A hard drive is a high-capacity storage device where your programs, files, and data are locally stored. Unlike with cloud-based systems that require you to connect to the internet to access apps and data, you can work completely offline when you have the necessary resources in your local storage.

There are basically two types of hard drives: hard disk drives (HDDs) and solid-state drives (SSDs). The former is being overtaken by the latter as SSDs provide lightning-speed start-up times, transmit data more quickly than HDDs, and consume less power, too.

The higher the storage capacity of the drive, the more expensive it will be, so factor in how much data you want to store locally, and how much of it you can actually have on the cloud instead.

Graphics processing unit (GPU)
Professions in fields such as graphics design, video editing, engineering, and architecture need top-notch GPUs in their machines, whereas the rest of the working population doesn’t really need such hardware. Different GPUs or graphics cards specialize in different tasks. For example, the AMD FirePro and the NVIDIA Quadro are meant for computer-aided design (CAD), whereas the likes of the GTX 1660 and the RTX 2070 are best for video editing.

Recommended computer specs based on type of work done

As previously mentioned, different types of tasks require different levels of computing power. Here are our recommendations based on what a staff member will use a computer for.

Basic specs
For employees who just use productivity tools such as text editors, spreadsheets, email programs, and web browsers, basic machines will go a long way. These are apt for many in business administration (e.g., HR personnel, accountants, managers, etc.) and production-level staff who are not involved in anything that’s related to graphics, databases, and software development.

Desktop
Notebook
Processor
Intel Core i5 Processor
Intel Core i5 Processor
  • Clock speed
3.0 GHz or better
2.4 GHz or better
  • Cores
6 cores
Dual or Quad-core
Memory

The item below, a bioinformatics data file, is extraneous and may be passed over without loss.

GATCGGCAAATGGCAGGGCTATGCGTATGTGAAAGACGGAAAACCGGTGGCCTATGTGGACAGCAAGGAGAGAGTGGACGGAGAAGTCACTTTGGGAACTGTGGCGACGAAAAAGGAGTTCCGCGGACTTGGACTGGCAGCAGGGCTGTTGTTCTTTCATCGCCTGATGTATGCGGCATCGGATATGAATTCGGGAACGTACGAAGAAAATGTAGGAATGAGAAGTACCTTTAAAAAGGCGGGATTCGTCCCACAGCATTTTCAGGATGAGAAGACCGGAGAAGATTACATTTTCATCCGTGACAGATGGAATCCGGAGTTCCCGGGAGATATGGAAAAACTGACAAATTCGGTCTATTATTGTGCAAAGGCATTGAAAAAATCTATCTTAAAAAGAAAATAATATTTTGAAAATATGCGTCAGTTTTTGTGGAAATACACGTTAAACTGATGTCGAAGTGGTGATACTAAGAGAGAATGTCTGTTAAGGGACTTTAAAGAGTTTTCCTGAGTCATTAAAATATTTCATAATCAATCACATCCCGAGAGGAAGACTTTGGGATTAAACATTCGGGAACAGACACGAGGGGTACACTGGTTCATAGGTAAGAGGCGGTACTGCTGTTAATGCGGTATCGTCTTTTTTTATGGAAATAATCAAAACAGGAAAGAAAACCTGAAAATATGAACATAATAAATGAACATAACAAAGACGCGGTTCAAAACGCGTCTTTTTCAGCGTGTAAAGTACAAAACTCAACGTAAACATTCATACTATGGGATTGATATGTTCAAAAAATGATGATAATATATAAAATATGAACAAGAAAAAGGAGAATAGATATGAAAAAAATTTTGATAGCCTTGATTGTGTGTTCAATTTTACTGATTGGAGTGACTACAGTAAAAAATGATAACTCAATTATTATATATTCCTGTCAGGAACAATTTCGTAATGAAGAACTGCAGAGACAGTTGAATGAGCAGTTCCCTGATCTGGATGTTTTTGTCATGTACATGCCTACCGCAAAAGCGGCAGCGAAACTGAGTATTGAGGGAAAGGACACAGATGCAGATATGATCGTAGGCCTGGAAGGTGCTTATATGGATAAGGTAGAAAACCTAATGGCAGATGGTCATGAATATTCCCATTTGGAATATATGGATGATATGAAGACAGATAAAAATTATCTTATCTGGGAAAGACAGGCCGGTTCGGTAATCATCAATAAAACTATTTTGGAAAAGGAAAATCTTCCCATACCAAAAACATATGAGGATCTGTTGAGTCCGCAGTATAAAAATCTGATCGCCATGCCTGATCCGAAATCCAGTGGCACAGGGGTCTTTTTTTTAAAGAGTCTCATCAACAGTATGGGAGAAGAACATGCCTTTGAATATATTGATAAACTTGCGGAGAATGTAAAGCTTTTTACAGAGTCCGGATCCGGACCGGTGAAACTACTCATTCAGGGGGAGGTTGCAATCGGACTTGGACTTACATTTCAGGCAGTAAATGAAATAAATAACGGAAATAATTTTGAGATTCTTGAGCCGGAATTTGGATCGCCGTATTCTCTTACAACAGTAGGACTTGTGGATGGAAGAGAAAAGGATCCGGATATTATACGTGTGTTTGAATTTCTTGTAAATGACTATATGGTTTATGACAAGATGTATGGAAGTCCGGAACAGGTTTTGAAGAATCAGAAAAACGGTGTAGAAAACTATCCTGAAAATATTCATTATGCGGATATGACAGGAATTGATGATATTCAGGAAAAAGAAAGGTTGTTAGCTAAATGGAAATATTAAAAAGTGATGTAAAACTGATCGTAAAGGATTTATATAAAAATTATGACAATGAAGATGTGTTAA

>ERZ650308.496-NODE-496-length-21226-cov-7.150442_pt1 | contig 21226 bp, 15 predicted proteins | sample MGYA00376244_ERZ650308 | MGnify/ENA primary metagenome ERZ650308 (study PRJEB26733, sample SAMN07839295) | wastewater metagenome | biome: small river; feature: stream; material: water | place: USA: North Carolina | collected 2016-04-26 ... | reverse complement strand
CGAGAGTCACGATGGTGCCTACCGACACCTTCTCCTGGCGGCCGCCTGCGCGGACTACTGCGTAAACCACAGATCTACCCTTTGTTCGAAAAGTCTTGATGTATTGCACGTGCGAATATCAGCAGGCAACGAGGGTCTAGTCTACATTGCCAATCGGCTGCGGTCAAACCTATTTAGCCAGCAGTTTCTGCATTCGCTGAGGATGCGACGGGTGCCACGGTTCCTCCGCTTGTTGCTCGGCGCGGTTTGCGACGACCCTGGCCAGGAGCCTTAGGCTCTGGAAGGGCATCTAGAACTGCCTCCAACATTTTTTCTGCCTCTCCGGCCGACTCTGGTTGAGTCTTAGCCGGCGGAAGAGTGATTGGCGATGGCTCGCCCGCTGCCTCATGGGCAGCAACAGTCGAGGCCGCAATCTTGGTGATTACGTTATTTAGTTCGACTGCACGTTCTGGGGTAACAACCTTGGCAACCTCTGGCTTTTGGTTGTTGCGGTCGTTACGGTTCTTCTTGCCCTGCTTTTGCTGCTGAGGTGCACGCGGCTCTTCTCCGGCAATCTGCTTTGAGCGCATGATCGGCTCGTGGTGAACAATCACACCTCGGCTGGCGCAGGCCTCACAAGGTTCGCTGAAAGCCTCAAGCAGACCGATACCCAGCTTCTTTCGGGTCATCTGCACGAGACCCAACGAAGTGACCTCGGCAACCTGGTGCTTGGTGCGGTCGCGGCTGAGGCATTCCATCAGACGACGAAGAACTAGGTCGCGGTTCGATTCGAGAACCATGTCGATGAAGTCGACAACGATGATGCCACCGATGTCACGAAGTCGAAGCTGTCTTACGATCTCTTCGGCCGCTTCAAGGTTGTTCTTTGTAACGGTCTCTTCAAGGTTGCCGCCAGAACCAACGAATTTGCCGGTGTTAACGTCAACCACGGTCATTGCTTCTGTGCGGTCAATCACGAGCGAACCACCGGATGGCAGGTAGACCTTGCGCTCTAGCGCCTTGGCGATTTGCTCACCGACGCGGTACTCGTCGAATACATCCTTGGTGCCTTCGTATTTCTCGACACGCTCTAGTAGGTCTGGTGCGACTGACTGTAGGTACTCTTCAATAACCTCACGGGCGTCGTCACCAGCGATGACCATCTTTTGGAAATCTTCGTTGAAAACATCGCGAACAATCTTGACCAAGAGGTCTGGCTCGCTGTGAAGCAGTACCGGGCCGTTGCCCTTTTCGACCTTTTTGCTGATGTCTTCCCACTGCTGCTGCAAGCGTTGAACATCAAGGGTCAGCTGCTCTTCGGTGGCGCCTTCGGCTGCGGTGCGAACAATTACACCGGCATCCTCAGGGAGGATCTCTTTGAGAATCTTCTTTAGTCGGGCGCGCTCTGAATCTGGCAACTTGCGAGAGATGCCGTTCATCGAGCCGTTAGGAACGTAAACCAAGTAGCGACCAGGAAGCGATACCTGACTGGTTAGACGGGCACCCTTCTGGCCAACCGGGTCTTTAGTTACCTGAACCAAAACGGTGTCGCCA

8 GB
8 GB
Hard drive
256 GB SSD or better
256 GB SSD or better

Value-for-money specs for graphics work
As there is a dizzying array of options available, we opted to show you the specs of two of the most economical standard-bearers as of this writing.

HP Pavilion 590
Lenovo Yoga A940
Processor
AMD Ryzen 3 / 5 / 7
Intel Core i7-8700
  • Clock speed
3.5-3.7 GHz
3.2 GHz
  • Cores
4-8 cores
6 cores
Memory
8-16 GB
16-32 GB
Hard drive
128-256 GB SSD
1 TB SSD
Graphics
Intel UHD, AMD Vega Pro, Radeon RX550, Nvidia GeForce GTX 1050Ti, or 1060
AMD Radeon RX 560X (4GB GDDR5)

Besides technical specifications, you’ll also need to look into other factors such as prestige (i.e., do you want to project a high-end image by using expensive computer brands?) and portability (i.e., do you want your staff to be able to take their work with them outside of the office premises?). Your choice of machines all boils down to one thing: purpose. Pin that down, and the rest is sure to follow.

TL;DR

Know what your business needs computers for before purchasing an entire fleet of them. Once you’ve figured that out, look at the recommendations we made for you.

Capstone IT provides highly responsive computer IT network support, strategic guidance, managed services, and cloud services to organizations in Rochester, Buffalo, and throughout Western New York. Email us to schedule a complimentary network consultation at [email protected] or contact us at www.capstoneitinc.com/contact-us/.